Children Act 1989 (Amendment) (Female Genital Mutilation) Bill [Lords]

Part of the debate – in the House of Commons at 8:03 pm on 11th March 2019.

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Photo of Gloria De Piero Gloria De Piero Shadow Minister (Justice) 8:03 pm, 11th March 2019

It is a pleasure to follow Zac Goldsmith. The Bill passed through Committee with a large degree of consensus. Although I pressed the Minister on some issues, as I will today, it was pleasing that when something of this magnitude comes before us we could seek consensus to bring about change.

Once again, we have an opportunity to discuss the Bill and what more we can do in the House to tackle female genital mutilation, because it is an abhorrent act, an abuse of children of all ages, and one we must endeavour to eradicate. The impact on women and girls is devastating and can still be felt long into later life. In the short term, there are risks of severe pain, infections and excessive bleeding. In the years following, there can be complications relating to childbirth, sexual intercourse, and menstrual and vaginal problems. I repeat the words of the World Health Organisation in saying that there is “no benefit, only harm”. Despite that, instances of FGM in the UK are occurring, which is where the Bill fits in, so I shall again outline Labour’s position on it.

To give further power to judges to intervene directly in instances of FGM with temporary care orders through a technical amendment to the Children Act 1989 is a reasonable and sensible action. Female genital mutilation protection orders are currently the best tool to tackle FGM, but allowing local authorities to provide interim care and ensure the safety of those at risk is a welcome extra step. The ability for local authorities to act in this way is currently present for cases in which a child is at risk of abuse, molestation, forced marriage or other abuses, so it seems only right and proper that it should also be present if girls are at risk of FGM.

As it stands, it is difficult to know the full extent of FGM in the UK and just how many people are affected. NHS Digital has produced experimental statistics, but many recorded cases are not necessarily newly committed instances of FGM. Estimates are significantly higher than the figures produced, and we know that, given the obstacles associated with reporting and recording FGM—for example, the act is likely to be committed by a family member—scores of cases go unreported. I therefore press the Minister to outline what the Government are doing to provide more accurate data and recording of FGM occurring in the UK, to help us fully to understand the extent of the problem.

Just as the scale of FGM in the UK is likely to be larger than it seems initially, so the Government must do more to tackle it. Last month, we saw the first prosecution for FGM in the UK. With estimates of those affected in the tens of thousands, it seems staggering that that is the sole example of a prosecution for carrying out the act. The Minister has spoken in the past about strengthening the laws on FGM in a number of ways, to increase protection for girls at risk, but clearly such measures fall short when compared with the numbers actually prosecuted. Just as they identify who is at risk, will the Minister tell me what the Government are doing to identify the perpetrators of this barbaric practice and to bring them to justice?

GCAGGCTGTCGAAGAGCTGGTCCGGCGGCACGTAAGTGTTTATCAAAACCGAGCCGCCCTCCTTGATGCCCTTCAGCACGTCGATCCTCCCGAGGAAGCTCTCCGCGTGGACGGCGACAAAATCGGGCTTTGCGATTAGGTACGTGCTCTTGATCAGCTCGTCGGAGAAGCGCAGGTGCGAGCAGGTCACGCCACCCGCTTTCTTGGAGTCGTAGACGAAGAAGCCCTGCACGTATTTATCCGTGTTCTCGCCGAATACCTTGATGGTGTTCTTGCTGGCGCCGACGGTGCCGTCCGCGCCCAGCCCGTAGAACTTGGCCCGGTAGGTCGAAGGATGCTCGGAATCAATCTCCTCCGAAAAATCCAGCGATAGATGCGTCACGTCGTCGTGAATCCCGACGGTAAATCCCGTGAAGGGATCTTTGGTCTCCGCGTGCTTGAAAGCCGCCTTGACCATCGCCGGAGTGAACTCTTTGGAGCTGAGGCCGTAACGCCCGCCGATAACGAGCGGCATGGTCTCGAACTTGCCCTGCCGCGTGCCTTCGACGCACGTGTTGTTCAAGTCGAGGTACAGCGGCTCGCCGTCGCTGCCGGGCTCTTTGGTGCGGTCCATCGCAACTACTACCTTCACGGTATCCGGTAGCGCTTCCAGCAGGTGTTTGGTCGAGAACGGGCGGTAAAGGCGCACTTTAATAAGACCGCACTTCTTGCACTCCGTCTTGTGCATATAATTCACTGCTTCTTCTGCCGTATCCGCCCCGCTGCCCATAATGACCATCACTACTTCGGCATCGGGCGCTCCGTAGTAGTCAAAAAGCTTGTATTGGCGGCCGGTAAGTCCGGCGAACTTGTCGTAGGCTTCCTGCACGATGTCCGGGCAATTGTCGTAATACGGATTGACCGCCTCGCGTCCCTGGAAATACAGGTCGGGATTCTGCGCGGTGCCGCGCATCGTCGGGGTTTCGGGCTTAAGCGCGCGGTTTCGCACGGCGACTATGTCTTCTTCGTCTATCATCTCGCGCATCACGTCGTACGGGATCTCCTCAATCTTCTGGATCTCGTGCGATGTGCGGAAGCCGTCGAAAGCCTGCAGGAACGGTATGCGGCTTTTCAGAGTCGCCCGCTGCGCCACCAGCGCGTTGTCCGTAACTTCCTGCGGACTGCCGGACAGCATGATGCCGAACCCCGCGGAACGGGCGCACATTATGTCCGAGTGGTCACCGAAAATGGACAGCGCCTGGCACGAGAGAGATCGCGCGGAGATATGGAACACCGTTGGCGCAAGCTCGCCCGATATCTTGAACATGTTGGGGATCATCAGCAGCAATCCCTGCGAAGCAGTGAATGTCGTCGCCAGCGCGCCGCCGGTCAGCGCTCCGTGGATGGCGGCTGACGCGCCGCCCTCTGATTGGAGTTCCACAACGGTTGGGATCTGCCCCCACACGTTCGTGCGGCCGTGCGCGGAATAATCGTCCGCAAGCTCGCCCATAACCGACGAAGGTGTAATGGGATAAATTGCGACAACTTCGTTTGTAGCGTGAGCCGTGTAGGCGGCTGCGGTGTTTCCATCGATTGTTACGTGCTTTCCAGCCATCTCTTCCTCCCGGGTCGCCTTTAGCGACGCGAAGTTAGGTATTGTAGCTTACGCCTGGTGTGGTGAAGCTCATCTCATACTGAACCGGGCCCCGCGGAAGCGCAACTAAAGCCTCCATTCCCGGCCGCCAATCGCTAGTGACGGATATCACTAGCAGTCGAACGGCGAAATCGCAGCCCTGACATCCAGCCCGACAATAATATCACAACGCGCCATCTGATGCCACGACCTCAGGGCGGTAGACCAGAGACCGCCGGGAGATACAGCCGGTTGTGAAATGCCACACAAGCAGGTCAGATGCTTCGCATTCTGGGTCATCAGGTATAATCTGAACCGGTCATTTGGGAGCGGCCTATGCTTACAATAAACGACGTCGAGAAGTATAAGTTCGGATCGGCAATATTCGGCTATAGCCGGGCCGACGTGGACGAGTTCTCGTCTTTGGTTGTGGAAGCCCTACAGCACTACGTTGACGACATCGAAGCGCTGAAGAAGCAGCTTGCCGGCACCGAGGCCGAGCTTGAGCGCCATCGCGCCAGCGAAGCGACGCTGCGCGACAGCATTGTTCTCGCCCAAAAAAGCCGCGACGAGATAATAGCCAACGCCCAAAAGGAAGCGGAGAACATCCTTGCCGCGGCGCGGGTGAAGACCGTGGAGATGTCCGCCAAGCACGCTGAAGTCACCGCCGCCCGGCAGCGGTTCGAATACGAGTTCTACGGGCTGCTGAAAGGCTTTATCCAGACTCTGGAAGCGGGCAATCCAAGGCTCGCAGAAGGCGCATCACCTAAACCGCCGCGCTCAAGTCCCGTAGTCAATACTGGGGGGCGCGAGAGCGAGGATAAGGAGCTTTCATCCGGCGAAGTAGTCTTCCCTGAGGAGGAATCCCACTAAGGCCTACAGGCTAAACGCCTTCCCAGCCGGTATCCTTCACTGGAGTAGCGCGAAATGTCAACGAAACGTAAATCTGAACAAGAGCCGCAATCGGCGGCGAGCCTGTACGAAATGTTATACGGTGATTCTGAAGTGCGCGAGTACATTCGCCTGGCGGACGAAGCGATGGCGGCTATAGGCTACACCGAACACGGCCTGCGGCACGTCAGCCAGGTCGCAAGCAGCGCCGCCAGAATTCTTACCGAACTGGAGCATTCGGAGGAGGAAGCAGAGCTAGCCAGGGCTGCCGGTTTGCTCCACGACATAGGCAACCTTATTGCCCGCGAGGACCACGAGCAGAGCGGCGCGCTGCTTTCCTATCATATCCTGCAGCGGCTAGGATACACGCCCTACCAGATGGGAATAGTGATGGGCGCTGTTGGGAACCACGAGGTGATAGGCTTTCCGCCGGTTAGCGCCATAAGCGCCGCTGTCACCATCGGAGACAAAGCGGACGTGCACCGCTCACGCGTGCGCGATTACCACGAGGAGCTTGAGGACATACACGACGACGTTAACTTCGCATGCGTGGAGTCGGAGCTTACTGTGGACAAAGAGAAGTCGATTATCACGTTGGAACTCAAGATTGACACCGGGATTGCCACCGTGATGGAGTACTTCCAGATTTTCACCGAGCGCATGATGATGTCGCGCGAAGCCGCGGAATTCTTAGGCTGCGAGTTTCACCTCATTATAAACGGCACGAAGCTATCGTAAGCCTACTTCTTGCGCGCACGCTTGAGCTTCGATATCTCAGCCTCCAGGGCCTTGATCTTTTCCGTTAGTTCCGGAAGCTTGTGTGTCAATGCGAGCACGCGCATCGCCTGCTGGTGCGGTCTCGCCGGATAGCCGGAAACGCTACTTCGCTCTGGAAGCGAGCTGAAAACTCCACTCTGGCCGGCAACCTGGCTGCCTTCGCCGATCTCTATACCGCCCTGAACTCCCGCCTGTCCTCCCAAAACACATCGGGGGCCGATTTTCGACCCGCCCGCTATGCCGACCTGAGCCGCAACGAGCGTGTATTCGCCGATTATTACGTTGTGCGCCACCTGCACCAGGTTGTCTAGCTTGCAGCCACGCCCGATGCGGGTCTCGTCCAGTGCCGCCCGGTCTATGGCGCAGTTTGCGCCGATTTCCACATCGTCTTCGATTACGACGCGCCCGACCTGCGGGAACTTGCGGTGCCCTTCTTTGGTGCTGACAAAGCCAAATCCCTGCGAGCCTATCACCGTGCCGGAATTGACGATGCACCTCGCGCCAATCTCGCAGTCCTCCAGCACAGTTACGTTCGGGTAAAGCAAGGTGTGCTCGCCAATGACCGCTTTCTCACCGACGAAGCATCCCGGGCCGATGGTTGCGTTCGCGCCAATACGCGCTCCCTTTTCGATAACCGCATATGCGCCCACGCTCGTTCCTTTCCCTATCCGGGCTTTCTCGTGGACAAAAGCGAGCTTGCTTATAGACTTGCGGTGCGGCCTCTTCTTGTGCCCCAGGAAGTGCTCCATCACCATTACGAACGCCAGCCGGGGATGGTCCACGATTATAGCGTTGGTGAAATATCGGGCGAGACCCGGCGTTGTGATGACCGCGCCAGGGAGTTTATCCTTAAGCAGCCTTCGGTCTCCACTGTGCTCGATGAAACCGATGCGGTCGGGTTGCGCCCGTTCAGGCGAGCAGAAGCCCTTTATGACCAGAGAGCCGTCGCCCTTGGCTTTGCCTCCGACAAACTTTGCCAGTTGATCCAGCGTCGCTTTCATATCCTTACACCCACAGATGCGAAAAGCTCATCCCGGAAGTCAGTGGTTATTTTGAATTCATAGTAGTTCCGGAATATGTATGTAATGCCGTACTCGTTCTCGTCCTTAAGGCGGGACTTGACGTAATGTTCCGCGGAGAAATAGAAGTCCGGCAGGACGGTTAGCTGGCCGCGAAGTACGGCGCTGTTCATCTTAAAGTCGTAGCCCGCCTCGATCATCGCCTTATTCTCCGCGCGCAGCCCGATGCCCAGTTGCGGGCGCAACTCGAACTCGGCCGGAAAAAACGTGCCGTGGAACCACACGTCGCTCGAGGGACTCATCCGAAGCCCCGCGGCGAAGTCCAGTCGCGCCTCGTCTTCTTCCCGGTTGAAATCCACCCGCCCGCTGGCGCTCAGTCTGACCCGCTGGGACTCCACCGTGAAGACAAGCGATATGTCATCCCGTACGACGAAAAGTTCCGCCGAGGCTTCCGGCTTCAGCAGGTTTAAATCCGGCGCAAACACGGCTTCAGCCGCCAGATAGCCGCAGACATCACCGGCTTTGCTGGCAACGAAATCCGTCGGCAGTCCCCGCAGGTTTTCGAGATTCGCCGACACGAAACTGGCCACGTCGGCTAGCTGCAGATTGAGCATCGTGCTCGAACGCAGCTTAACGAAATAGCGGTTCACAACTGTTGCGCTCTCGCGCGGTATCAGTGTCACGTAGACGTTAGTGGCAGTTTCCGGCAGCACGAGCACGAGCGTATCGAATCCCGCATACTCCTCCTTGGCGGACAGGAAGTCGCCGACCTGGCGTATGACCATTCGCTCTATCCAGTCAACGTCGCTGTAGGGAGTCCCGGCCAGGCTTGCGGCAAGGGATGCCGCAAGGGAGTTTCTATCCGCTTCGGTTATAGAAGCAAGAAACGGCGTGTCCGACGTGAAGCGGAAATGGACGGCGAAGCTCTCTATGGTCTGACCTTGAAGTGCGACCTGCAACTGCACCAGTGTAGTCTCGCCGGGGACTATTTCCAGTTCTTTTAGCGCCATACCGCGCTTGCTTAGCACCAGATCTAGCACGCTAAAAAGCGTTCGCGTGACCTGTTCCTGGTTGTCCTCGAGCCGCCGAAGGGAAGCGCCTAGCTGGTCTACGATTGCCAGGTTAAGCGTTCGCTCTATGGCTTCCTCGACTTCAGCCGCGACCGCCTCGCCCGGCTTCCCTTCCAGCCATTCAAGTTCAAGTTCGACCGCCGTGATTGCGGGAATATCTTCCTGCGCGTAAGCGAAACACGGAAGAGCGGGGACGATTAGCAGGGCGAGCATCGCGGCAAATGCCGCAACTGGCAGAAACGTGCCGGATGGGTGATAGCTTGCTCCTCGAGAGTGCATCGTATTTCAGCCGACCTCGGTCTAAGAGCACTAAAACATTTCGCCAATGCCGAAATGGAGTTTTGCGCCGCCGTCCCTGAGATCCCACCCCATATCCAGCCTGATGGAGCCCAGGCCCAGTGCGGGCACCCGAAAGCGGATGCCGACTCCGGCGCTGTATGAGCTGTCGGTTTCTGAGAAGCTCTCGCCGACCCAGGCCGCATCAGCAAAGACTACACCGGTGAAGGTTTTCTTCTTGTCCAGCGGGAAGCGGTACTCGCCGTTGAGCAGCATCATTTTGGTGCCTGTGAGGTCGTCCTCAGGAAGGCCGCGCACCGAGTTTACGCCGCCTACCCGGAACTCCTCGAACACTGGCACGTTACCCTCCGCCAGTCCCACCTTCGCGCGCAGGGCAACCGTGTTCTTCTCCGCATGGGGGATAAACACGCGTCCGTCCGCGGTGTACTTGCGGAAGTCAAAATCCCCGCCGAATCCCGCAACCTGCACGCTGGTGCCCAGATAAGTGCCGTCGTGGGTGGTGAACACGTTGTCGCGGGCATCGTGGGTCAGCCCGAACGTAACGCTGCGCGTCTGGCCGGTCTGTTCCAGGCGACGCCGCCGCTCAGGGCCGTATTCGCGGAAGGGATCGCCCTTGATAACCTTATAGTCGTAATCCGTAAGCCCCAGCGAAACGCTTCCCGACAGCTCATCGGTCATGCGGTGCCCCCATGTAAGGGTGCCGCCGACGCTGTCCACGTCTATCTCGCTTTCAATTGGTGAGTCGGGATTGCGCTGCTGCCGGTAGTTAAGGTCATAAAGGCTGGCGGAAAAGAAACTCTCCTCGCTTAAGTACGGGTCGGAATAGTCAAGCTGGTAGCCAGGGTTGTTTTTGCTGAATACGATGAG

I welcome the Minister’s previous comments on the cross-departmental approach that the Government are taking to tackling FGM. Such an approach is necessary and appropriate for a problem that must be tackled not only through prosecutions, but through education and by tackling the culture and assumptions that lead to FGM, as Members have said. Will the Minister tell us more about what the Government are doing to increase education and awareness of FGM, and about the ways in which schools and local groups in at-risk communities are being involved?

Does the Minister recognise that it is cuts to other Departments, much like those to the Ministry of Justice, that have ruined the vital provisions on which many vulnerable women at risk of FGM depend? Our NHS is strained at every level, after years of underfunding; schools are under-resourced and understaffed; local authority budgets have been slashed to the bone; and there is a catastrophic shortfall in the provision of children and women’s services. These frontline services are best placed to identify, intervene and prevent FGM, but they have been decimated by the Government’s near decade of austerity. What assessment, if any, have the Government made of the impact of the austerity agenda on the tackling of FGM? What extra provision are the Government affording the services tasked with addressing it?

Ultimately, this is a welcome Bill. Despite the efforts of a certain Member on the Government Benches, we are pleased to see it brought before the House again. It provides an extra tool for local authorities and judges to fight FGM and prevent its occurrence. As my colleague Baroness Massey said in the other place, at the very least it

“adds to the armoury of those who hear these cases, and that can only be to the good.”—[Official Report, House of Lords, 20 July 2018;
Vol. 792, c. 1420.]

Alone, though, it will not be enough to protect the many girls throughout the UK who are at risk of this barbaric abuse. It must be met with greater action by the Government, and I hope the Minister commits to just that this evening.